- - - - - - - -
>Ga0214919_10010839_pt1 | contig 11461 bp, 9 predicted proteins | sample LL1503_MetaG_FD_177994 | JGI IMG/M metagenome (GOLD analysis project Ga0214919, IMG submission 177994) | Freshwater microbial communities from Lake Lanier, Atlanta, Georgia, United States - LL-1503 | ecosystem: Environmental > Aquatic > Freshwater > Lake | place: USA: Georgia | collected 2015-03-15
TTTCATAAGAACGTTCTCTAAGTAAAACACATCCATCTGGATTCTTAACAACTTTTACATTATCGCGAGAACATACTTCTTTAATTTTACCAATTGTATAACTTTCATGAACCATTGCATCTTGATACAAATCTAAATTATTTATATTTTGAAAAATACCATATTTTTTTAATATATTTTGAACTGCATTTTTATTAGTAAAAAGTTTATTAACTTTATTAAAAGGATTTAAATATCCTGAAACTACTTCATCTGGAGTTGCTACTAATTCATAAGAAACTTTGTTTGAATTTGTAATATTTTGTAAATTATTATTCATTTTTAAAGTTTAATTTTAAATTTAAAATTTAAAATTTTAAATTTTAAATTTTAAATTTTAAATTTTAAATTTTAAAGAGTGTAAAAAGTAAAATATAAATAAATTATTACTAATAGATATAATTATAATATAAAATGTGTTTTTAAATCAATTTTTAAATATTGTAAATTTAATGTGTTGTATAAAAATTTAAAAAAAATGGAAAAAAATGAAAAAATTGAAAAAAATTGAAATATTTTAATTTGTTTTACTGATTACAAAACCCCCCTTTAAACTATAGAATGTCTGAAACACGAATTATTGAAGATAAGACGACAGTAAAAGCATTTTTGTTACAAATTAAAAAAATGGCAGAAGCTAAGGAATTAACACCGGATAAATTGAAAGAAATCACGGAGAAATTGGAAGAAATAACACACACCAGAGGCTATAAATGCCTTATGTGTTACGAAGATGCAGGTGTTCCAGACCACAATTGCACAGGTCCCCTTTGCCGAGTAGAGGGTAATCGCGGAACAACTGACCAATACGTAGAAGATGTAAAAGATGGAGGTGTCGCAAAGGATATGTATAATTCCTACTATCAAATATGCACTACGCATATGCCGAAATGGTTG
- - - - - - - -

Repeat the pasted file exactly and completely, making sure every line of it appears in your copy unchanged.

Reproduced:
>Ga0214919_10010839_pt1 | contig 11461 bp, 9 predicted proteins | sample LL1503_MetaG_FD_177994 | JGI IMG/M metagenome (GOLD analysis project Ga0214919, IMG submission 177994) | Freshwater microbial communities from Lake Lanier, Atlanta, Georgia, United States - LL-1503 | ecosystem: Environmental > Aquatic > Freshwater > Lake | place: USA: Georgia | collected 2015-03-15
TTTCATAAGAACGTTCTCTAAGTAAAACACATCCATCTGGATTCTTAACAACTTTTACATTATCGCGAGAACATACTTCTTTAATTTTACCAATTGTATAACTTTCATGAACCATTGCATCTTGATACAAATCTAAATTATTTATATTTTGAAAAATACCATATTTTTTTAATATATTTTGAACTGCATTTTTATTAGTAAAAAGTTTATTAACTTTATTAAAAGGATTTAAATATCCTGAAACTACTTCATCTGGAGTTGCTACTAATTCATAAGAAACTTTGTTTGAATTTGTAATATTTTGTAAATTATTATTCATTTTTAAAGTTTAATTTTAAATTTAAAATTTAAAATTTTAAATTTTAAATTTTAAATTTTAAATTTTAAATTTTAAAGAGTGTAAAAAGTAAAATATAAATAAATTATTACTAATAGATATAATTATAATATAAAATGTGTTTTTAAATCAATTTTTAAATATTGTAAATTTAATGTGTTGTATAAAAATTTAAAAAAAATGGAAAAAAATGAAAAAATTGAAAAAAATTGAAATATTTTAATTTGTTTTACTGATTACAAAACCCCCCTTTAAACTATAGAATGTCTGAAACACGAATTATTGAAGATAAGACGACAGTAAAAGCATTTTTGTTACAAATTAAAAAAATGGCAGAAGCTAAGGAATTAACACCGGATAAATTGAAAGAAATCACGGAGAAATTGGAAGAAATAACACACACCAGAGGCTATAAATGCCTTATGTGTTACGAAGATGCAGGTGTTCCAGACCACAATTGCACAGGTCCCCTTTGCCGAGTAGAGGGTAATCGCGGAACAACTGACCAATACGTAGAAGATGTAAAAGATGGAGGTGTCGCAAAGGATATGTATAATTCCTACTATCAAATATGCACTACGCATATGCCGAAATGGTTG